Antibodies have great potential to address the shortcomings of current antibiotic therapy. Several antibodies currently in development show great promise in combating the rapidly growing rise in antibiotic resistant pneumonia and other infections (see Table 1). There are three complement activating therapeutic antibodies directed against MDR P. aeruginosa in clinical development for pneumonia. Aerucin™ is a human IgG1 mAb specific for the surface polysaccharide, alginate, of P. aeruginosa. In preclinical studies, it was shown to promote phagocytic killing of both mucoid and non-mucoid strains as well as protect against both types of strains in a mouse model of acute pneumonia11. A Phase I study to evaluate safety and pharmacokinetics of Aerucin has recently been initiated in healthy volunteers. Panobacumab (‘AR-101’) is a monoclonal IgM antibody that directed against P. aeruginosa serotype O11 that was generated from lymphocytes isolated from a volunteer immunised with the P. aeruginosa serotype O11 O-polysaccharaide- toxin12. O11 is one of the most common serotypes among multi-drug resistant P. aeruginosa clinical isolates. AR-101 was shown to provide full protection against lethal challenges with O11 strains of P. aeruginosa in preclinical murine lung infection and sepsis models, and to be safe in healthy human volunteers13. In a Phase IIa trial with 18 patients with nosocomial pneumonia, resolution of pneumonia occurred at nine days following treatment, with AR-101 compared to 15.3 days in the standard-of-care patients14. Medimmune (a member of the Astra Zeneca Group) is currently entering a Phase I study with MEDI3902, a human monoclonal biphasic antibody specific for the Type three secretion system (T3SS) PcrV protein and the Psl exopolysaccharide of P. aeruginosa. MEDI3902 has been shown to mediate protection in multiple animal models15. A Phase I study to assess the safety and pharmacokinetics of MEDI3902 is currently recruiting. Previously, another anti-PcrV humanised mAb, developed by Kalobios Inc, completed Phase IIa trials in cystic fibrosis patients which failed to meet its primary endpoint19.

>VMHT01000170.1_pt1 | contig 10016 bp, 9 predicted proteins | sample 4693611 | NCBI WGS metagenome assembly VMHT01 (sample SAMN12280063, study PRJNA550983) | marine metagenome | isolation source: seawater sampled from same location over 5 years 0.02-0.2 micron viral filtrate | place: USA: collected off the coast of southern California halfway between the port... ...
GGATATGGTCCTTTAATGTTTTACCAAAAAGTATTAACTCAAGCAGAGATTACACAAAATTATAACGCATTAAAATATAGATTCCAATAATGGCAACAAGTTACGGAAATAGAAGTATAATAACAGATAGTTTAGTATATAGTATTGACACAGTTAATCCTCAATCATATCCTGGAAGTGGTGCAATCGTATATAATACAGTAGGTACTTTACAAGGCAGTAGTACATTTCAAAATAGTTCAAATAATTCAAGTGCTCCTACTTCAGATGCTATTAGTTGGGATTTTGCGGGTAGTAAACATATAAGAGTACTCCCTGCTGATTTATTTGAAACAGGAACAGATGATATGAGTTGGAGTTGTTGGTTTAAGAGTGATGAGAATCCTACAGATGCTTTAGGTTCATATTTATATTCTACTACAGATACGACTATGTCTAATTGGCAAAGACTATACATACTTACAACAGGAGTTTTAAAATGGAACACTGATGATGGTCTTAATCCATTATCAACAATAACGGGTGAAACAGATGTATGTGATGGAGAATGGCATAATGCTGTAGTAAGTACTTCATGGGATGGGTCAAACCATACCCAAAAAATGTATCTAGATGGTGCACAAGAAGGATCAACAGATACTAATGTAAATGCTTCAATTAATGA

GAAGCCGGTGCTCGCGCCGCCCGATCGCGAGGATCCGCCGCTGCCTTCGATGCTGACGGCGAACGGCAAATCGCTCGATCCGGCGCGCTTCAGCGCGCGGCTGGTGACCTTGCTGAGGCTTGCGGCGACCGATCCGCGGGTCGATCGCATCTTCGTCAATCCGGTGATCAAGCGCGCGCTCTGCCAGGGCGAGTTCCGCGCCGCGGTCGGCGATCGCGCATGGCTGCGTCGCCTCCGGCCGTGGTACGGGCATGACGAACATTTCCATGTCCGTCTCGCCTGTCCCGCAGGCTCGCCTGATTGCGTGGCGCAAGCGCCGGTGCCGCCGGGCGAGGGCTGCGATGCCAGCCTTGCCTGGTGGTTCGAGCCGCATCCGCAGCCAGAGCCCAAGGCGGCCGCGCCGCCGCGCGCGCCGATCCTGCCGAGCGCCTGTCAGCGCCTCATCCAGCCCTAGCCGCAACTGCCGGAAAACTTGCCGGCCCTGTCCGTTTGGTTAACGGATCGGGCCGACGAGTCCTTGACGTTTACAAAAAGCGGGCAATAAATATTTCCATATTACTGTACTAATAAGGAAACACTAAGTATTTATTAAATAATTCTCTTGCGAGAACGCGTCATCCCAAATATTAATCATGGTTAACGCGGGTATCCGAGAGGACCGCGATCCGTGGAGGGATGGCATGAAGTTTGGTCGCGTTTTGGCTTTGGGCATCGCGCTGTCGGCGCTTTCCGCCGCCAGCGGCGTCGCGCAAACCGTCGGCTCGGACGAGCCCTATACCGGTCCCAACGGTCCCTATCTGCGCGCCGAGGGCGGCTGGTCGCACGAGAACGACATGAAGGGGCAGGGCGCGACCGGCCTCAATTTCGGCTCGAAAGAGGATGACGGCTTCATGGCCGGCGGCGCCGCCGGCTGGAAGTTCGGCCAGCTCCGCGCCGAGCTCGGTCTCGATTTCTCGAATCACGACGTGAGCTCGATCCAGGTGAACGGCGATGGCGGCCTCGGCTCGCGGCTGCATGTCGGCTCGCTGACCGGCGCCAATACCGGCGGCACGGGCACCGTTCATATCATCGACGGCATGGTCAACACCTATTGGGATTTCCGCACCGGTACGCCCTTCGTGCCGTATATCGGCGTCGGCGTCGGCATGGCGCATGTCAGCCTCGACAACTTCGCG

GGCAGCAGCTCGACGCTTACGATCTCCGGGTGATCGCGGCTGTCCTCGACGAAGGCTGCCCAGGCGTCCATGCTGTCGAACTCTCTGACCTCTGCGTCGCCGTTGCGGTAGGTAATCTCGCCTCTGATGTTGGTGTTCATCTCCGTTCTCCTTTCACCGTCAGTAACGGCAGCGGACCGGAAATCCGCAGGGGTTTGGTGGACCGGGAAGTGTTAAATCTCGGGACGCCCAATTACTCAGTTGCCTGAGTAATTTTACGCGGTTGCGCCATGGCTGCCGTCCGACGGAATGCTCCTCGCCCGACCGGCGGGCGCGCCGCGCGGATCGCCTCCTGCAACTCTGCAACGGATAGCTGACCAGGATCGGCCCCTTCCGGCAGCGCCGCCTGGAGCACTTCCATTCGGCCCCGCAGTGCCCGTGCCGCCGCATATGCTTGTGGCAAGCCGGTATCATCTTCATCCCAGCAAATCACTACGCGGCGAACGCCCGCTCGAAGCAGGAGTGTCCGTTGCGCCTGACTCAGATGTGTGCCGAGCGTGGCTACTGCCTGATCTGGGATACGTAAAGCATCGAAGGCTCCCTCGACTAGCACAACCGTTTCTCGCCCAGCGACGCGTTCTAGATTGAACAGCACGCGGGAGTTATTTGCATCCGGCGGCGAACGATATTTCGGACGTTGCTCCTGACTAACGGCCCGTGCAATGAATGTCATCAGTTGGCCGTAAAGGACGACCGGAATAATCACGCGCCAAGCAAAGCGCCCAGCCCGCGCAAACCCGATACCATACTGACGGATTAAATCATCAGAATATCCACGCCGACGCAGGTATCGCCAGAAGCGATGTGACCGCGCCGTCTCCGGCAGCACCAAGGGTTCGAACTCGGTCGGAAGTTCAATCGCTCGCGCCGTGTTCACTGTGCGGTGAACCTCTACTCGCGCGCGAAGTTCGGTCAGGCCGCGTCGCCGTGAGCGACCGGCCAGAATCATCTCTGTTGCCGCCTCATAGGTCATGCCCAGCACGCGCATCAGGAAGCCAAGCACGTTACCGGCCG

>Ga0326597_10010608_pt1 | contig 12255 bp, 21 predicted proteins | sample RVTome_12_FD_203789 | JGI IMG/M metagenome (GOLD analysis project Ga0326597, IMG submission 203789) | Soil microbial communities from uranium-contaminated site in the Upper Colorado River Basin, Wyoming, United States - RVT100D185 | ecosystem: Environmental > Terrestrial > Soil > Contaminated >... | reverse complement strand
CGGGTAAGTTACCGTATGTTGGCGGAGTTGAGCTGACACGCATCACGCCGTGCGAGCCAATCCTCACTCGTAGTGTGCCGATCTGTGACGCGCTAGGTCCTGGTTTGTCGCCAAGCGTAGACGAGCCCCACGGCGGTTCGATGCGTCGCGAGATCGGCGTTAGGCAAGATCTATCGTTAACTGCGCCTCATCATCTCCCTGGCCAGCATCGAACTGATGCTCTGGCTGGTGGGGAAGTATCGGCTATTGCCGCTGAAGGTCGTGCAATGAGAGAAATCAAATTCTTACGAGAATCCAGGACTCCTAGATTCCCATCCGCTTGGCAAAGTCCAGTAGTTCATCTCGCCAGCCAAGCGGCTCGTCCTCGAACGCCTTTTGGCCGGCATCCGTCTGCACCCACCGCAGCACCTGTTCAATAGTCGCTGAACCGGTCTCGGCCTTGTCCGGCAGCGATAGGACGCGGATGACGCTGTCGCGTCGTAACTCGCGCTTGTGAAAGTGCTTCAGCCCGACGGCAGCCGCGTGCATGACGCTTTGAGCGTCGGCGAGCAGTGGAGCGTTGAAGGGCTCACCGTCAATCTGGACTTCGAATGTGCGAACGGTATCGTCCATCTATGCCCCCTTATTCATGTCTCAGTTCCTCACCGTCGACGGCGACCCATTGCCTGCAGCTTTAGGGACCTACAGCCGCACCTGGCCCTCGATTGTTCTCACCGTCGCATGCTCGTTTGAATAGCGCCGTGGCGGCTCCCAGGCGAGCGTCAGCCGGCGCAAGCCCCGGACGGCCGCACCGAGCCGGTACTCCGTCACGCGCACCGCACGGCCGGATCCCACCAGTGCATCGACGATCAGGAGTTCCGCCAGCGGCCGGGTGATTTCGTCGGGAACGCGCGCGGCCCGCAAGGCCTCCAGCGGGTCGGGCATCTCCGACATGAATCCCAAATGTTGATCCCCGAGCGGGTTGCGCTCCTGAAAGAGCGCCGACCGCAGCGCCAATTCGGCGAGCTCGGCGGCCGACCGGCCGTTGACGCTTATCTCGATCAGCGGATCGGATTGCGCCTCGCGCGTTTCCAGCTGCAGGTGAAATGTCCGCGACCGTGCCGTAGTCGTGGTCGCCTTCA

Methicillin-resistant S. aureus (MRSA) lung infections are also a current focus of therapeutic antibody development. Three companies are separately developing human mAbs against S. aureus alpha-toxin (see Table 1). This toxin is an extracellular, conserved virulence factor that is secreted by almost all S. aureus strains. AR-301 was assessed in a murine lung infection model and was found to protect against disease when administered prior to the onset of S. aureus infection and against lethal pneumonia when administered therapeutically at various time points after the infection16. A Phase I/IIa clinical study with AR-301 to assess safety, tolerability, pharmacokinetics and therapeutic efficacy in patients with severe pneumonia caused by S. aureus is currently ongoing. MEDI4893, being developed by Medimmune, is a human mAb that is also directed against the S. aureus alpha-toxin17. It was found to be safe and well tolerated in a Phase I study with healthy human volunteers, and has just entered a Phase II safety and efficacy study in non-symptomatic S. aureus colonised patients. A humanised mAb, Aurexis, that binds to the surface-expressed adhesion protein clumping factor A is being developed by Bristol-Myers Squibb as adjunctive therapy for S. aureus infections18. A Phase II safety and pharmacokinetics study in cystic fibrosis patients who have S. aureus in their lungs was just completed.